Technically, yes. When using My Turn to find a vaccine appointment, people ages 12-17 will need a parent or legal guardian to make the booking, since My Turn asks you to "certify that I am at least 18 years of age, or the parent or legal guardian of the minor patient."

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What Kind of ID Can a Young Person Use?

A driver's license is a common method of photo ID for many people at vaccination appointments — but people under 16 years old won't have one. So what kind of ID will be accepted at a vaccine site for the 12-15 age group?

A Marin County spokesperson said anything that shows a young person's date of birth will be an acceptable form of ID for a vaccine appointment. This could include:

  • Their photo ID
  • Their birth certificate
  • Their student ID card
  • Their insurance card
  • Their report card, or another document from school that shows their date of birth

Dr. Anand Chabra, medical director of San Mateo County Health's Family Health Services Division, said vaccination officials recognize that many young people ages 12-15 "may not have a formal form of ID other than their birth certificate."

Young people arriving for a vaccination appointment should therefore bring "whatever they have" in terms of ID, said Chabra. And if their parent or legal guardian is with them, that individual can also be asked to "attest to the information even if they don't have a form of written ID or a government-issued ID," he said.

One exception to these ID requirements is Contra Costa County, which does not require a person's ID to provide a vaccination. Contra Costa is also vaccinating anyone regardless of whether they are a county resident or not.

When you make a COVID-19 vaccine appointment for someone age 12-15, be sure to note if there are any site-specific details given about acceptable forms of identification.

Do I Need to Accompany My Kid to Their Vaccine Appointment?

Generally, yes: A parent or legal guardian will need to be present with someone younger than 18 at their vaccine appointment.

If a parent or legal guardian cannot accompany a minor who wants to get vaccinated, many vaccination sites allow young people to bring a consent form signed by their parent or legal guardian. Santa Clara County, for example, has a consent form available online.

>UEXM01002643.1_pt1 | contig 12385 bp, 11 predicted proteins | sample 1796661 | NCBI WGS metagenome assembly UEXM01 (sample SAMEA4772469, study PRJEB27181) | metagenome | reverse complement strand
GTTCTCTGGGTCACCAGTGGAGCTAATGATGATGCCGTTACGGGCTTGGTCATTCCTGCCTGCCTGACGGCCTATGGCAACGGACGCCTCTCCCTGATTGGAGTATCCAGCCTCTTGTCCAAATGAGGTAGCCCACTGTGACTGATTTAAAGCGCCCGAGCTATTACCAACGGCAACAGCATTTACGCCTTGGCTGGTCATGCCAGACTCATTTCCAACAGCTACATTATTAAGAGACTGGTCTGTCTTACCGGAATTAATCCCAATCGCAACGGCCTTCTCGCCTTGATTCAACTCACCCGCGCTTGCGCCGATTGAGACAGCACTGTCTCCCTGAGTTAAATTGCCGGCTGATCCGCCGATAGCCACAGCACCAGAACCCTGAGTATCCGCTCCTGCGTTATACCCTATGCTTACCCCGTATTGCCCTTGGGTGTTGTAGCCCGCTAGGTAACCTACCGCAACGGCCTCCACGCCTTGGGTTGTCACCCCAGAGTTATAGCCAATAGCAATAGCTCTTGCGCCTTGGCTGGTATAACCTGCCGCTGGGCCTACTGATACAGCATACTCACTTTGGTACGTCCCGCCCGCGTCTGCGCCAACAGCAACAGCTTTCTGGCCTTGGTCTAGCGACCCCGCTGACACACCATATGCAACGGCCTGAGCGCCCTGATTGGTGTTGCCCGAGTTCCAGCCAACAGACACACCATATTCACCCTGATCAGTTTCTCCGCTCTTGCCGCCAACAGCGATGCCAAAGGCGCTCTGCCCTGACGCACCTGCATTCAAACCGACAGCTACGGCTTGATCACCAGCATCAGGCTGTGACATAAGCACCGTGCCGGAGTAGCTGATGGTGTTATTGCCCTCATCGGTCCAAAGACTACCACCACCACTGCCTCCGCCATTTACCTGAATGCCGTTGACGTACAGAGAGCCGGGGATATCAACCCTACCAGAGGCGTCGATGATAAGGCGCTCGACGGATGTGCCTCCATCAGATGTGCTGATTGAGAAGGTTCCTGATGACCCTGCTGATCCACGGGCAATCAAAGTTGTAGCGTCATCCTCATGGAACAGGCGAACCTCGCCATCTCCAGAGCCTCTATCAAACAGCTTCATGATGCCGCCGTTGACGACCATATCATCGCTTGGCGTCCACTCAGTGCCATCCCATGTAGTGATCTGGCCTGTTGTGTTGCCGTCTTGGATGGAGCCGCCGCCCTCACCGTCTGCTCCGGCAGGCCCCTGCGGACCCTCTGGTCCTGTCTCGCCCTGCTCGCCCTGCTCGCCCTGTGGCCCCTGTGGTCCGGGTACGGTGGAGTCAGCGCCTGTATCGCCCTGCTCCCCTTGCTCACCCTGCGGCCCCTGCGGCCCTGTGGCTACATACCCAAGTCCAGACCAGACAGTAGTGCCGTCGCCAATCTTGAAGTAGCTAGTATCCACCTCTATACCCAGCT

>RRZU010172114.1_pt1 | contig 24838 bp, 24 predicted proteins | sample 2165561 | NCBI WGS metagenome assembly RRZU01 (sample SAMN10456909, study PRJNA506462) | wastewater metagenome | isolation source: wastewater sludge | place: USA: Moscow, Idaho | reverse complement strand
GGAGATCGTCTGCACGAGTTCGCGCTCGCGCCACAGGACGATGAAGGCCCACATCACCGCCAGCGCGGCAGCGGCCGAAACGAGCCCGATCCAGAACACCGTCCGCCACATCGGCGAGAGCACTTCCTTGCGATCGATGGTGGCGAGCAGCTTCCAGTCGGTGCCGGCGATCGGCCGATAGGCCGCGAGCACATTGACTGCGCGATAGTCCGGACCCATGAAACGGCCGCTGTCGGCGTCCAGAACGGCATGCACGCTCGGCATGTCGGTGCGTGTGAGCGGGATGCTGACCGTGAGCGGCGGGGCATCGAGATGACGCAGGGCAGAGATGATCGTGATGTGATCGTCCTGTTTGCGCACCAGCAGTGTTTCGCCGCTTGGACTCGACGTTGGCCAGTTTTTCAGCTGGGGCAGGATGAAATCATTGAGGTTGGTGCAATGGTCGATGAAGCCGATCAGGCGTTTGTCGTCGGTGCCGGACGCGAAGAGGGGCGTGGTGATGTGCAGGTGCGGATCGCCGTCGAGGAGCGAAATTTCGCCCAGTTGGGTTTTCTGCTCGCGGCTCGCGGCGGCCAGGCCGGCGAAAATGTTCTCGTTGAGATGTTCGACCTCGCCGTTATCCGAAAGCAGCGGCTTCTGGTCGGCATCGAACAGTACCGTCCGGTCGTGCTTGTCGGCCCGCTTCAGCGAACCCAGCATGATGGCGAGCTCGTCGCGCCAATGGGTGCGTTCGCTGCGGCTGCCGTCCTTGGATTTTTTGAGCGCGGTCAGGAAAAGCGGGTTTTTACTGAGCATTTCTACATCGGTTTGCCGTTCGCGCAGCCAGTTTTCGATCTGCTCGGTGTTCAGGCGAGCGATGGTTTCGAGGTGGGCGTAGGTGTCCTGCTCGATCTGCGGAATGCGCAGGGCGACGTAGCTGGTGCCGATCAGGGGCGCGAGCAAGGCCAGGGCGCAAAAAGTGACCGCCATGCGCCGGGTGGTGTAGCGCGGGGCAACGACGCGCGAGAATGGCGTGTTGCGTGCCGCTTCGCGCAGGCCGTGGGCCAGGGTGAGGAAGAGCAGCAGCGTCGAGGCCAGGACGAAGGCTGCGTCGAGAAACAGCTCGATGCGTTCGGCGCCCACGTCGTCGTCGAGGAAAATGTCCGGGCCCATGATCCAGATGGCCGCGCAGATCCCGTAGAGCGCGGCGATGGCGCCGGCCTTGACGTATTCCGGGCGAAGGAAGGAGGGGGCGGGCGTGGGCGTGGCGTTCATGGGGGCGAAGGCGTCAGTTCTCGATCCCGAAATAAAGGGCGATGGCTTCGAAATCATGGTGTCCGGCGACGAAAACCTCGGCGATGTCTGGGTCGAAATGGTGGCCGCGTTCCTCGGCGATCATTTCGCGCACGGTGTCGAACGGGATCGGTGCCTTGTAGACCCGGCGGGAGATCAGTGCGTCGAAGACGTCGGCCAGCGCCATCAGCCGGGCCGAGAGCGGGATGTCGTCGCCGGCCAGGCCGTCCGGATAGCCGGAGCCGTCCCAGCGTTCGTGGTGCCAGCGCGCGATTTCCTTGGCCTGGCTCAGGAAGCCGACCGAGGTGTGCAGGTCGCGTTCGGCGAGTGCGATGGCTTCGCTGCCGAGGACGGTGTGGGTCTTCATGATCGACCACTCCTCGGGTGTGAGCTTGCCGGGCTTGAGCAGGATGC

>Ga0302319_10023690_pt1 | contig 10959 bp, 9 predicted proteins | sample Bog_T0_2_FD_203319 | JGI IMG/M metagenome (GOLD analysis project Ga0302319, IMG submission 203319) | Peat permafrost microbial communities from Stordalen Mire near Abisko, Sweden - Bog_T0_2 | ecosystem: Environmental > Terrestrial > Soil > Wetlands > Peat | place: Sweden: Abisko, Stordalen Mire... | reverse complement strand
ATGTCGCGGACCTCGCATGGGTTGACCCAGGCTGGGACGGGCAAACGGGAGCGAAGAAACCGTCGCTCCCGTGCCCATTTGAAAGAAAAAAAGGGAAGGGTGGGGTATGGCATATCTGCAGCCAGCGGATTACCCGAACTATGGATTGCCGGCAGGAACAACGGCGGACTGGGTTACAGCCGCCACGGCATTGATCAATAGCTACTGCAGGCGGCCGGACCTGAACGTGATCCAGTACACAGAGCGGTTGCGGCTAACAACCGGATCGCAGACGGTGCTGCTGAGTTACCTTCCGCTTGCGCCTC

Having this signed consent form would allow a minor to attend the vaccine appointment with an adult who isn't their parent or legal guardian (for example, if a group of teens are being driven to their appointments together by one of their parents). The form would also allow them to attend the appointment alone.

Resources and Explainers

Since it's possible that each vaccination site has its own guidelines on minors getting their shot without a parent or legal guardian present, be sure to investigate that particular site's recommendations before making the vaccine appointment.

If a minor shows up for a vaccine appointment without a guardian or a signed consent form, that still doesn't necessarily mean they'll be turned away — just that what happens next might depend on the vaccination site.

Dr. Ahmad Kamal, vice chair of the Department of Medicine at Santa Clara Valley Medical Center, confirmed that at the Levi's Stadium vaccination clinic, staff will call a minor's parent or guardian to discuss consent on the phone.

"Our goal is to make it easier than ever for young people especially to get vaccinated," said Kamal. Basically, vaccination clinics will work with people who want to get their shot to make that happen, rather than denying them it.